In my book, you’d think the plot genie would be in charge, but she’s this amorphous sort of nonentity. She is “in control” but invisible and without direction. Meanwhile the characters are getting called up and sent into an event, not knowing when or how or why, or for what meaning, to what end. Even their orders are, as you say “unfixed” and of “indirect delivery.” They have no direct line to their leader, to the one who holds power over them. Comedy Boy is a kind of confused Hermes.

SM: How do narrative demands on the characters relate to the demands of our current world upon a people invested in a culture of enchantment whose culprits are media such as Internet, film, and television?

GC: I guess the book is an allegory in that regard. I’m interested in what some people call “the post-real”—this I take to be the blur between what we experience outside of cyberspace, film, television, the screen—and within those worlds as well. Most people must contend with having some sort of identity in both worlds, like it or not. Events can arrive and evolve from either source—the ether world or the air world. I’m not interested in bemoaning a lost pre-Internet world. I’m interested in trying to be alive to the moment, not resist it.

SM: There are interesting polarities or oppositions in the text. One worth noting is the juxtaposition of the high culture of classic literature and the pop culture of movies and movie stars’ dramas. Did you bring these into interrelation in this text with the intention of pressuring our usual stereotypes and expectations about them?

Pieces of dialog from films appear in the book, from, for example, The Postman Always Rings Twice and the silent film The Saga of Gosta Berling, along with poem titles like “[Hitchcock] and [Cassavettes]. Can you also speak to film’s enchantment in your own life and aesthetic trajectory?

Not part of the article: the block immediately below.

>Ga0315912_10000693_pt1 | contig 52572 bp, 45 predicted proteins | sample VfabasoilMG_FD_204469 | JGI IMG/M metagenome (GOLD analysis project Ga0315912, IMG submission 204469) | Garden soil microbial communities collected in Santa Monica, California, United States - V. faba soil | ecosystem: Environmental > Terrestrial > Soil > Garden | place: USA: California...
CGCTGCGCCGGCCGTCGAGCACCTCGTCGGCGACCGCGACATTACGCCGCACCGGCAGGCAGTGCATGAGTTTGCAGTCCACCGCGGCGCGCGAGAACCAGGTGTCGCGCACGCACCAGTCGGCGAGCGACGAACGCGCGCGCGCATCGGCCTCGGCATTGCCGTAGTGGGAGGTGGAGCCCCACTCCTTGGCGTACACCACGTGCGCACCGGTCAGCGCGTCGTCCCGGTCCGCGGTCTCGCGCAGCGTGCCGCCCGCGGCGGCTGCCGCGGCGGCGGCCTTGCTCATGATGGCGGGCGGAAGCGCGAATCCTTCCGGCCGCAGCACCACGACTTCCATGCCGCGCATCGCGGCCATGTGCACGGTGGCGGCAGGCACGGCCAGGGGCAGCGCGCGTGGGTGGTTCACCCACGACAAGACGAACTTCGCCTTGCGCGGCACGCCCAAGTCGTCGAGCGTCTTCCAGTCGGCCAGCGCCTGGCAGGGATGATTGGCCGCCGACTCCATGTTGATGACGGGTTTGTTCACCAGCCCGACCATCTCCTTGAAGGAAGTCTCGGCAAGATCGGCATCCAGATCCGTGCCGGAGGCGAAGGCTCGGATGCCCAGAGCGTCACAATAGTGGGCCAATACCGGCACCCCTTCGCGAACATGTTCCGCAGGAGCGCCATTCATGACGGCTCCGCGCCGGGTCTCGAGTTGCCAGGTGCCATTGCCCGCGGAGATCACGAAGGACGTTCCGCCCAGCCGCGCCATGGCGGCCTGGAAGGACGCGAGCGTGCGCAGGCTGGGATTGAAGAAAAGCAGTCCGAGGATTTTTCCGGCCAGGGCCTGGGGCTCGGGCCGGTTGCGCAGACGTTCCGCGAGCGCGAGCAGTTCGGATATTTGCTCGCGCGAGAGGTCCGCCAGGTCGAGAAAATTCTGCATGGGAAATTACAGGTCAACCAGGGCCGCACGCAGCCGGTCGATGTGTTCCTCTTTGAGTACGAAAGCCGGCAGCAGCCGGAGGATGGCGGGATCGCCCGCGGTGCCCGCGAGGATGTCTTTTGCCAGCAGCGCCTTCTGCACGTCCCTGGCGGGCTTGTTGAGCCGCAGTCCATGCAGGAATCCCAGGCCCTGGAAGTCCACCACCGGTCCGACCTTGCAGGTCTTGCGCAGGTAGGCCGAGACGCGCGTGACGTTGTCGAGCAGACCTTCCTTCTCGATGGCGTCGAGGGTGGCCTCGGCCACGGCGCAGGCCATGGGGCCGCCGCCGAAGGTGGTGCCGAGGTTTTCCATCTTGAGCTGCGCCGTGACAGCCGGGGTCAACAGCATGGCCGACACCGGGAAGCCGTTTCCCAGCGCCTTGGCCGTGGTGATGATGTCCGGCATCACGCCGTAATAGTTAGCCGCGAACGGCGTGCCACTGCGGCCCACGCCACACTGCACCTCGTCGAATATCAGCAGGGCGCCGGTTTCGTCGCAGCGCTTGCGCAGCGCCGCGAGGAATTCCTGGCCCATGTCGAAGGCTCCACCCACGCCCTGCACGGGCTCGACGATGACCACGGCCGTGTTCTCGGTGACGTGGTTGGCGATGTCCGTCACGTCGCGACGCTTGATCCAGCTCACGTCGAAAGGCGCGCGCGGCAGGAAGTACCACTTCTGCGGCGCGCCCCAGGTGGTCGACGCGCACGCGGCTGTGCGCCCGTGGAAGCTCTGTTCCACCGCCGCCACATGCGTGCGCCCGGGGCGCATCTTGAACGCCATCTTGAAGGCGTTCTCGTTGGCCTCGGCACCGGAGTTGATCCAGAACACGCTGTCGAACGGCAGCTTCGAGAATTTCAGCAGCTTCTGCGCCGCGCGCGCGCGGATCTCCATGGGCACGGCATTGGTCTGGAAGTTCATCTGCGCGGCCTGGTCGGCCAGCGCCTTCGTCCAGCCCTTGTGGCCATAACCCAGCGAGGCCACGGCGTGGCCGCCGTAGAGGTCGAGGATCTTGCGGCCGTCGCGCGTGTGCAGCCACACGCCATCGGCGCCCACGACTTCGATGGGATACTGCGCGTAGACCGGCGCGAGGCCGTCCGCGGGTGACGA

GC: I don’t think I was so much interested in challenging our usual stereotypes and expectations about high and low culture (but I can see how that happens) as much as I was interested in how the book began to drift back and forth or pierce the thin membrane between imagined worlds and “real” worlds—in particular, going back and forth between a projected or cinematic or ether/cyber world and what we could maybe call the “air” world. This just seems to be our experience of being alive at the moment.

I grew up in rural Central Texas. The only art around was film. Whoever was in charge of the daily “Dialing for Dollars” afternoon movie show had a thing for British mysteries, full of fog, and American film noir and gangster movies. Film was my first experience of art. As a writer, I envy film’s ability to immediately draw us in to a world that looks so much like the one we walk in.

SM: Another interesting polarity is the fact that one could see The Plot Genie’s wheel as both subverting the concept of the author as a channel through which inspiration comes, AND as an embodied construction of that, a way for that inspiration to come in. You are at once subverting many of the conceits of narrative, and yet also creating a complex, developing narrative arc that your primary characters participate in. Can you talk about how you see these opposing ideas operating within and upon the text?

GC: It pleases me so that you read the book this way—that the plot genie wheel, while subverting intentions or concept of author also opens a channel for inspiration or invention. My first attraction to Hill’s system was that it seemed to be a channel to creation. A channel that had been used often before. One that had fallen into my hands. If, in my book, I’ve managed to transfer some of that sense of creation to others, that makes me very happy.